Couture, mindfulness and the joy of creating


Interest in all forms of crafting has been boosted during the Covid lockdowns of the past two years, and patchwork and quilting have been no exception.

Stroud’s hours visited the Friday morning quilting class at the long-established In Stitches shop in Cainscross, run by City and Guilds-trained tutor Gail Smith, where students work on their individual projects. The class is made up of a mix of experienced patchworkers and beginners.

Class tutor, Gail Smith. Photo: Matt Bigwood.

“This course is weekly and people choose what they want to do. We have a variety of projects from bags to table runners to quilts and they work on them every week, a little at a time,” Gail explained.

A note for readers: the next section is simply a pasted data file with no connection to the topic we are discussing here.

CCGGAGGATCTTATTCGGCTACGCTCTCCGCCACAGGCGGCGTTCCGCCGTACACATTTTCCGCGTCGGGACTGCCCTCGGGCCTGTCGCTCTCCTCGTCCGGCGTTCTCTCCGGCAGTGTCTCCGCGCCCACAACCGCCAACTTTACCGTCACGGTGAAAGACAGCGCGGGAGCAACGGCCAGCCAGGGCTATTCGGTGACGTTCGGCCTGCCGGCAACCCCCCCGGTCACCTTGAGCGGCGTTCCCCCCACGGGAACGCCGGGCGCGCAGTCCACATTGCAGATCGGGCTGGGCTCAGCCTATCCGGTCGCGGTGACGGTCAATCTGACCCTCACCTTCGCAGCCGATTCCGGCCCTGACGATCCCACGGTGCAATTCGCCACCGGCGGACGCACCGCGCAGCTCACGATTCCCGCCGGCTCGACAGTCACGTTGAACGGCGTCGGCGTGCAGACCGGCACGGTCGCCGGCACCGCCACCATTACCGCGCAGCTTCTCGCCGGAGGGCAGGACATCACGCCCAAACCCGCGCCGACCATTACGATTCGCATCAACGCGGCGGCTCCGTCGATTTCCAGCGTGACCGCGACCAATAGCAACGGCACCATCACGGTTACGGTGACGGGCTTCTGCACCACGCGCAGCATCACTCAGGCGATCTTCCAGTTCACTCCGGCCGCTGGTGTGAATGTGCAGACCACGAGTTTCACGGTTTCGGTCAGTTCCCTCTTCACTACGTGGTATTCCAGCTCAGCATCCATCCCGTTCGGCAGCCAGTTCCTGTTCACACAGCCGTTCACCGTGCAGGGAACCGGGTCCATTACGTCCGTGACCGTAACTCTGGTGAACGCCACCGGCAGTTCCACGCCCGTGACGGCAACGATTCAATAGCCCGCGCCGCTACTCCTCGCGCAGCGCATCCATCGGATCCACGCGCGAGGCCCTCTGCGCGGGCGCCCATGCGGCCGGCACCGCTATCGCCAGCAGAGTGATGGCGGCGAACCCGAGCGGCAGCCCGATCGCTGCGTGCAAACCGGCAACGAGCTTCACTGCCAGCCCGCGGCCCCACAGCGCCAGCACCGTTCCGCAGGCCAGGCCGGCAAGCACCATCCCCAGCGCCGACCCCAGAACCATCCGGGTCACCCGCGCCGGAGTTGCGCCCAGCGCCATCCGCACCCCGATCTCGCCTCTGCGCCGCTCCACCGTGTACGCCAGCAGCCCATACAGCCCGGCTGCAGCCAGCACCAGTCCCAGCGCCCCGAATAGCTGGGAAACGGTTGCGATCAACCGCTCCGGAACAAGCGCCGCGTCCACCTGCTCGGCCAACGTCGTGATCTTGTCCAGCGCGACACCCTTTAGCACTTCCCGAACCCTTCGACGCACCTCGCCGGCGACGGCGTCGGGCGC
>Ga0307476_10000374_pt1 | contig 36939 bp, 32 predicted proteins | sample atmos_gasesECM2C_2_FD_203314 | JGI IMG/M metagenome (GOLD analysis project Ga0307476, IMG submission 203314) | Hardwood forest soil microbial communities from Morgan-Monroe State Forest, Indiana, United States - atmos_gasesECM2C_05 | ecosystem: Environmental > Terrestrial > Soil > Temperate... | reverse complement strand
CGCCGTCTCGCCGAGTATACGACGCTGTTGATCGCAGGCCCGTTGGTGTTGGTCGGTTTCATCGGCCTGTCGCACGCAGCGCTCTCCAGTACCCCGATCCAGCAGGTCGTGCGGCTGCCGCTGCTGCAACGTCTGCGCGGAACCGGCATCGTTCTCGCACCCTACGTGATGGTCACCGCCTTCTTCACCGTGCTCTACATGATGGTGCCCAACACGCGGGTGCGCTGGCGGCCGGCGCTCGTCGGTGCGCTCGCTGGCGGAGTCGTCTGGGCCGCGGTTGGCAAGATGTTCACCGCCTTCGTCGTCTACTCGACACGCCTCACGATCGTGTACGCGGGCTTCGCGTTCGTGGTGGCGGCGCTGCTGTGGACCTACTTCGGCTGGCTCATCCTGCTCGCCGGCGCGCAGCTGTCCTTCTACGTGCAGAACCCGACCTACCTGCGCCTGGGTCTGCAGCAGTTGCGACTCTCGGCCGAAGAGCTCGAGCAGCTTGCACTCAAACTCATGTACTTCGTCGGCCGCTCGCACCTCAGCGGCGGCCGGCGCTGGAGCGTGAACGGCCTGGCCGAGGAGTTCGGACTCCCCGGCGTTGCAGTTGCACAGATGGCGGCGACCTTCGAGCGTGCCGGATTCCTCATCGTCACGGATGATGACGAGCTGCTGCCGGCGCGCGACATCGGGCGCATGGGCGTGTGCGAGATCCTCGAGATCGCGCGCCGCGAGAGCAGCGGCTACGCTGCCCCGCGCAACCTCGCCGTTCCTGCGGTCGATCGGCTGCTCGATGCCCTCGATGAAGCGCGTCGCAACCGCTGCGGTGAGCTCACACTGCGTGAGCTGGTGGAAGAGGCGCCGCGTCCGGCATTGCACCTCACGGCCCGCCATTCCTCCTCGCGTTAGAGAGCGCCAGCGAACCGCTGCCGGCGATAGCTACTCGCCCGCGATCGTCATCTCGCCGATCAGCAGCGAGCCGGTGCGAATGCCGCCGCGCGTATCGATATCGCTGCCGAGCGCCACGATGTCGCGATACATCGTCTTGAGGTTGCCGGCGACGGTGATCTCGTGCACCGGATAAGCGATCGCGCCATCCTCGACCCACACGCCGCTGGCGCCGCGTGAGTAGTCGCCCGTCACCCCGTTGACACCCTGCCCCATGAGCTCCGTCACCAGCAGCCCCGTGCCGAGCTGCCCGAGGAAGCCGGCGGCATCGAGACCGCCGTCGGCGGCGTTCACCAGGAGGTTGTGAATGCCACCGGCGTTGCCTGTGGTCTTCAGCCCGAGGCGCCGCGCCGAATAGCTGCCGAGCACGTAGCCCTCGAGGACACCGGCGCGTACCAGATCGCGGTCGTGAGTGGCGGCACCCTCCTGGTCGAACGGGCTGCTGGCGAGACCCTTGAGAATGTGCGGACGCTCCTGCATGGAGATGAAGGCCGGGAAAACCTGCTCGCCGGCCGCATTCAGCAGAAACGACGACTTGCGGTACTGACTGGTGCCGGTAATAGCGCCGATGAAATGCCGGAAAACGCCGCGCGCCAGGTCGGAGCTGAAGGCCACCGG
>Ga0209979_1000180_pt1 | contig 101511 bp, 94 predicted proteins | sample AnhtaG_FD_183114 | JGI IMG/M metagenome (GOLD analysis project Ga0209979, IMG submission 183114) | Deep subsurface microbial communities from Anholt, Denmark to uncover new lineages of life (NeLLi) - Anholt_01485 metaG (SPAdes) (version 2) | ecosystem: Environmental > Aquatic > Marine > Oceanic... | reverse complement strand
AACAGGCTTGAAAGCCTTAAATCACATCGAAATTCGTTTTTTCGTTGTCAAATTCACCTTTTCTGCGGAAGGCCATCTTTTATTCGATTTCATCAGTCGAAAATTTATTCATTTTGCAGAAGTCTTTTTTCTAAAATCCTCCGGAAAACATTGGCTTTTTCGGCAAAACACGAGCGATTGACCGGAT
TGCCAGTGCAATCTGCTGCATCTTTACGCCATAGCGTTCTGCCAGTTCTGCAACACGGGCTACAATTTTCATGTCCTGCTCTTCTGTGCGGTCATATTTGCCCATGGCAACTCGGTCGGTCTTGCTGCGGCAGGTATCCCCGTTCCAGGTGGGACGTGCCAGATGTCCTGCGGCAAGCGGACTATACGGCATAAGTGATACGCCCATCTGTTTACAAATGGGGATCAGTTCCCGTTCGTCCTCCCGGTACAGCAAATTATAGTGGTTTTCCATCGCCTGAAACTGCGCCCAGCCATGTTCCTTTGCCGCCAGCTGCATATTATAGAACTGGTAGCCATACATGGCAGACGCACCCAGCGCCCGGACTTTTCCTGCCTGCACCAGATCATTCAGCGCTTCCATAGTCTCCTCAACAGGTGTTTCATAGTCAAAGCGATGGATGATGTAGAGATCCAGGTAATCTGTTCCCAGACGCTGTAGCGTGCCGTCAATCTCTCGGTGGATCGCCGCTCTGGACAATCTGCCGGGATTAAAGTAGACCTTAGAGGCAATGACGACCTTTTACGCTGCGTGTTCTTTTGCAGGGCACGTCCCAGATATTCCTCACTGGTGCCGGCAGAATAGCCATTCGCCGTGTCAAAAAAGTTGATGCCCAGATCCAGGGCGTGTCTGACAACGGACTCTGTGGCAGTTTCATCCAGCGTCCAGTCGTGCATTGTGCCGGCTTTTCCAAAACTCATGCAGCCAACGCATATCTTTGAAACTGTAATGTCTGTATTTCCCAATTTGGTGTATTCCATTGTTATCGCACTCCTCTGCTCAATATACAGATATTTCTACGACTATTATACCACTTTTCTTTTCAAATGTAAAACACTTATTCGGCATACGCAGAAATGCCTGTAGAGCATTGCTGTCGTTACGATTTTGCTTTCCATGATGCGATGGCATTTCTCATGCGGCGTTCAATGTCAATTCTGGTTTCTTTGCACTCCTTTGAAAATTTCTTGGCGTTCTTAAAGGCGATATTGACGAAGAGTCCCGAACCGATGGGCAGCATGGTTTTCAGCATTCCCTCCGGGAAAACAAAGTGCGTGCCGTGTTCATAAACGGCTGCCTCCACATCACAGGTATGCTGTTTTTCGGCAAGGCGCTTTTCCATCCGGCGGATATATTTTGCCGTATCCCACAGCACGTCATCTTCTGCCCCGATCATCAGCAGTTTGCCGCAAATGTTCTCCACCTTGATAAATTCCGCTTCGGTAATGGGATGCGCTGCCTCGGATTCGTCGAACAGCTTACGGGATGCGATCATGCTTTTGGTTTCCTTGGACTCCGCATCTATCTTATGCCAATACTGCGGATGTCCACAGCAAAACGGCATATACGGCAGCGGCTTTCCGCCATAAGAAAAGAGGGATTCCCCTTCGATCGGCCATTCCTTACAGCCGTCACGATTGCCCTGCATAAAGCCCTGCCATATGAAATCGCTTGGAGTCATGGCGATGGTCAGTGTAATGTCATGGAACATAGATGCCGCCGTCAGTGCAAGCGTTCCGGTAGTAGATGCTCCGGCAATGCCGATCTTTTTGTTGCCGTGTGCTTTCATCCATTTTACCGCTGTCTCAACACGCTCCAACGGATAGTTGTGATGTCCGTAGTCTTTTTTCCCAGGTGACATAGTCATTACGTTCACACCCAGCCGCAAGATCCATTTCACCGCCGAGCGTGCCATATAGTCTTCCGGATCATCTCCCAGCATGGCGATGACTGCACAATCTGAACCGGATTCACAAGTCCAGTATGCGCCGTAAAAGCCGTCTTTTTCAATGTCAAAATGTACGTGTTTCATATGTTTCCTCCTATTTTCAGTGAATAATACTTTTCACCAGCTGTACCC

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“We also do workshops on Tuesday evenings and Saturdays once a month to complete specific projects and I have just launched a monthly quilt sampler course, aimed at beginners. It’s a bit as if you were doing your apprenticeship so you work on a different technique each month.

A sample quilt features many different styles, techniques, and fabrics and gives a beginner the opportunity to try them out to create a finished quilt.

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Claire Bassette. Photo: Matt Bigwood.

Clare Bassett joined the class last September: “I started because I was expecting a grandson and I wanted to make him a quilt. Gail told me that with her help I could finish it before the birth (which we did). I’m also an artist, so I try to bring images I want to do in a textile format, combining quilting on the back with applique on the front.